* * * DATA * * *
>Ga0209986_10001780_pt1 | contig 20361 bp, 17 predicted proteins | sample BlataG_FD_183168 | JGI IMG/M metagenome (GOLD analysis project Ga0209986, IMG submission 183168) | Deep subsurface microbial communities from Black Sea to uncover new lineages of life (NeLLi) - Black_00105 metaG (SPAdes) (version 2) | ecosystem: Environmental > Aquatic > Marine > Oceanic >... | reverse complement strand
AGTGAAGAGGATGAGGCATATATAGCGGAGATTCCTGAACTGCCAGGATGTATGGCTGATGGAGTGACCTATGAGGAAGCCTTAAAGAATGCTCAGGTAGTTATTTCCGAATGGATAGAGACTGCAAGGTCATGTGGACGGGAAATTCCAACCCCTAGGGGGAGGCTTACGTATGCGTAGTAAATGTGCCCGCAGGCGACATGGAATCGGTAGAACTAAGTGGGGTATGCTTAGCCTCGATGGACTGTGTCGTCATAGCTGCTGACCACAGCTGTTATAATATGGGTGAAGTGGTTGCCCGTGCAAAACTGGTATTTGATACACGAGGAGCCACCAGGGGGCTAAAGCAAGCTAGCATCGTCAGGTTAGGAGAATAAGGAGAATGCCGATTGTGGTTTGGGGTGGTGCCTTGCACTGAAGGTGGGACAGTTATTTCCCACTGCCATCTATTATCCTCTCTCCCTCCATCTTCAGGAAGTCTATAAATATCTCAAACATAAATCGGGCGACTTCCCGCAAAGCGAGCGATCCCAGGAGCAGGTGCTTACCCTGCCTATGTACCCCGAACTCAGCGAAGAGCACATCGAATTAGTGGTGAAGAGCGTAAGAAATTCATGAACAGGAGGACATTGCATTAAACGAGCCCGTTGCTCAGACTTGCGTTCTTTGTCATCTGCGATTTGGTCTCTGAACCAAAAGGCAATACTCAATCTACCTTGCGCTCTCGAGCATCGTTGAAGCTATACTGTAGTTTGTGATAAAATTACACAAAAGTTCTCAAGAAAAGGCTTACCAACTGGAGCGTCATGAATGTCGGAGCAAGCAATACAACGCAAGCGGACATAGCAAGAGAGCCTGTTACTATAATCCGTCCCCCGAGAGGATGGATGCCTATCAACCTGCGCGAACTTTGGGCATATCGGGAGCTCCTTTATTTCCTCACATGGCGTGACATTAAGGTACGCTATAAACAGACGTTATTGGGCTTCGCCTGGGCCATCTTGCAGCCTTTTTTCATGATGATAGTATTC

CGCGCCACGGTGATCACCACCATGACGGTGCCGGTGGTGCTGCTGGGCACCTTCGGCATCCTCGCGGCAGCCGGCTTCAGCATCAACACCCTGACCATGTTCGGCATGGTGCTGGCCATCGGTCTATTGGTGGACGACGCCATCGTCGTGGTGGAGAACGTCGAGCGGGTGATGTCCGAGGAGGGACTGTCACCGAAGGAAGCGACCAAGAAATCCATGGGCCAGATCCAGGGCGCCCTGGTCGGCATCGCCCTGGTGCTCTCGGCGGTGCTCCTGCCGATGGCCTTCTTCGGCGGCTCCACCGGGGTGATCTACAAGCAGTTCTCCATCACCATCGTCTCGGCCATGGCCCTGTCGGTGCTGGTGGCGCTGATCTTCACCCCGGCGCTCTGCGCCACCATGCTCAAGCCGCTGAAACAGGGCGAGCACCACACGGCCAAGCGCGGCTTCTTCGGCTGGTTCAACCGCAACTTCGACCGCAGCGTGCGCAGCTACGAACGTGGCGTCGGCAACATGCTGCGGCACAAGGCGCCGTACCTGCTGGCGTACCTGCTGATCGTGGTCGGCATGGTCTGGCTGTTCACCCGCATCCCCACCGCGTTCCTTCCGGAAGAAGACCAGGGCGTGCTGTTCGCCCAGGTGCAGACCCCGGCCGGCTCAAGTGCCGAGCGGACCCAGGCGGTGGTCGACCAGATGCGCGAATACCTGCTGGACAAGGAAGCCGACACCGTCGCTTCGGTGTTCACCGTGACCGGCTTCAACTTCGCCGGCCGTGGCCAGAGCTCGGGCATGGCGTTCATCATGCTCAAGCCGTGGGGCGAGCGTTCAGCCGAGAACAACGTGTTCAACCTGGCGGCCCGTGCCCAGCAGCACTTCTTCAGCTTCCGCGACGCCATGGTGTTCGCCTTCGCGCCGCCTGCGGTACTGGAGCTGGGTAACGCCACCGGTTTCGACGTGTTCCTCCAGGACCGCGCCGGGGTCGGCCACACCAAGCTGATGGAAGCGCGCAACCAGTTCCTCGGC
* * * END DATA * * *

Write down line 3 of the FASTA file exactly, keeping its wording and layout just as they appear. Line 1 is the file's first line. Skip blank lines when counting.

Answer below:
CGCGCCACGGTGATCACCACCATGACGGTGCCGGTGGTGCTGCTGGGCACCTTCGGCATCCTCGCGGCAGCCGGCTTCAGCATCAACACCCTGACCATGTTCGGCATGGTGCTGGCCATCGGTCTATTGGTGGACGACGCCATCGTCGTGGTGGAGAACGTCGAGCGGGTGATGTCCGAGGAGGGACTGTCACCGAAGGAAGCGACCAAGAAATCCATGGGCCAGATCCAGGGCGCCCTGGTCGGCATCGCCCTGGTGCTCTCGGCGGTGCTCCTGCCGATGGCCTTCTTCGGCGGCTCCACCGGGGTGATCTACAAGCAGTTCTCCATCACCATCGTCTCGGCCATGGCCCTGTCGGTGCTGGTGGCGCTGATCTTCACCCCGGCGCTCTGCGCCACCATGCTCAAGCCGCTGAAACAGGGCGAGCACCACACGGCCAAGCGCGGCTTCTTCGGCTGGTTCAACCGCAACTTCGACCGCAGCGTGCGCAGCTACGAACGTGGCGTCGGCAACATGCTGCGGCACAAGGCGCCGTACCTGCTGGCGTACCTGCTGATCGTGGTCGGCATGGTCTGGCTGTTCACCCGCATCCCCACCGCGTTCCTTCCGGAAGAAGACCAGGGCGTGCTGTTCGCCCAGGTGCAGACCCCGGCCGGCTCAAGTGCCGAGCGGACCCAGGCGGTGGTCGACCAGATGCGCGAATACCTGCTGGACAAGGAAGCCGACACCGTCGCTTCGGTGTTCACCGTGACCGGCTTCAACTTCGCCGGCCGTGGCCAGAGCTCGGGCATGGCGTTCATCATGCTCAAGCCGTGGGGCGAGCGTTCAGCCGAGAACAACGTGTTCAACCTGGCGGCCCGTGCCCAGCAGCACTTCTTCAGCTTCCGCGACGCCATGGTGTTCGCCTTCGCGCCGCCTGCGGTACTGGAGCTGGGTAACGCCACCGGTTTCGACGTGTTCCTCCAGGACCGCGCCGGGGTCGGCCACACCAAGCTGATGGAAGCGCGCAACCAGTTCCTCGGC